Rising interest from domestic buyers has also contributed to bringing painting to the fore. “Going back five to 10 years, photography, video and installation work were very popular", says Wallace. “But the balance has swung back towards painting. And that, I think, is in part due to the Chinese market coming on the scene with more conservative tastes.”

But it would be wrong to say serious art or innovation has completely disappeared from 798, or in general. Spaces like Galleria Continua, Long March Space and Omin ART maintain a tradition of exploring art forms outside the canvas-bound concerns of most galleries. And the arrival of major not-for-profit institutions like the Ullens Center for Contemporary Art (UCCA) have, in the words of Huang Rui, “stopped 798 developing purely into a commercial gallery street.”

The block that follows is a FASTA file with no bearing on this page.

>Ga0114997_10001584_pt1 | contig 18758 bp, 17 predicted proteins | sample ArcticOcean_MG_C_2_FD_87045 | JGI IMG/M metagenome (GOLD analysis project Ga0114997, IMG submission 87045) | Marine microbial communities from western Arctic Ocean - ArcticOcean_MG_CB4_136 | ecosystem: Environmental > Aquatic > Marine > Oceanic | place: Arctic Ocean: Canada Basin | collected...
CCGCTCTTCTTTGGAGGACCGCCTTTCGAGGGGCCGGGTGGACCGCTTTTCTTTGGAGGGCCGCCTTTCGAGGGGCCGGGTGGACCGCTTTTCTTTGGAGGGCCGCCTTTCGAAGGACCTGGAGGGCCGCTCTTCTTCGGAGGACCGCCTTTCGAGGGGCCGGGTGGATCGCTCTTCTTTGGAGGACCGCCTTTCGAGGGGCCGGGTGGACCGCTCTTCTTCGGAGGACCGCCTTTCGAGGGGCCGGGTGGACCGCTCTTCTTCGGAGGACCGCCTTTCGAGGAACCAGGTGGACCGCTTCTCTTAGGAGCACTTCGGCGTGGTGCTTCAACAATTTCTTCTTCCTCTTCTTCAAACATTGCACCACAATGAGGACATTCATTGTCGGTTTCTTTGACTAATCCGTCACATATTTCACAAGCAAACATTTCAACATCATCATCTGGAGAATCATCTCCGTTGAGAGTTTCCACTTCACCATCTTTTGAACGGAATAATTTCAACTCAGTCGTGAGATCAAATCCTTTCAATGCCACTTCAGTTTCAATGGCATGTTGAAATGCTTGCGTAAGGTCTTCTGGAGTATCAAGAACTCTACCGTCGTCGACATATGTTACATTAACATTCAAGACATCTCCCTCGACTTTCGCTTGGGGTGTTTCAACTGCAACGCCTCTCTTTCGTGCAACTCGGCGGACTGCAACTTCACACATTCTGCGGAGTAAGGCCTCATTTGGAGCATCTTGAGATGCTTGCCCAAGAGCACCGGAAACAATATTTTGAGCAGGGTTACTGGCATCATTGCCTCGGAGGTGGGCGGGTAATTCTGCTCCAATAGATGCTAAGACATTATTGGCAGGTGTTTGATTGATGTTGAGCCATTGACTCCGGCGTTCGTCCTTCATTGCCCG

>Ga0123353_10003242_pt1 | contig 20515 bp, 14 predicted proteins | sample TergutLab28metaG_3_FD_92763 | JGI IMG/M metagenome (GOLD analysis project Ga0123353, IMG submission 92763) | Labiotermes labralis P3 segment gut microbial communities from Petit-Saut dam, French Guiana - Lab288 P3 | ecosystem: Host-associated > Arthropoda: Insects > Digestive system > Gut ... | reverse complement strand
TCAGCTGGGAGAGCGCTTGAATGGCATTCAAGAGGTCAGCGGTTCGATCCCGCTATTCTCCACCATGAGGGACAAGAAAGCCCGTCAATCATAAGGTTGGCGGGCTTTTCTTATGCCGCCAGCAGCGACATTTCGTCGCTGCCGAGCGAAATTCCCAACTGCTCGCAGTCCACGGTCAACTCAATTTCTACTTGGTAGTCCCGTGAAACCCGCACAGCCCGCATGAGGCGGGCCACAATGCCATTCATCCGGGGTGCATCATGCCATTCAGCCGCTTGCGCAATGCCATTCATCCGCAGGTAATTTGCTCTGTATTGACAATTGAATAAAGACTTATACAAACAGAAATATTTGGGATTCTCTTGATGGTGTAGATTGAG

Owned by European millionaires Guy and Myriam Ullens, the UCCA fulfils an important function in a country where the national government is largely unwilling to lend contemporary art heavyweight institutional support. The Center is housed in one of 798’s best-preserved Bauhaus spaces, with a design that skilfully showcases the old factory structure. The inaugural exhibition in November 2007 was a retrospective, 85 New Wave—the Birth of Chinese Contemporary Art, widely regarded as a symbolic homecoming for a generation of artists who had mostly fled in the wake of the 1989 Tiananmen massacre.

predicting the unpredictable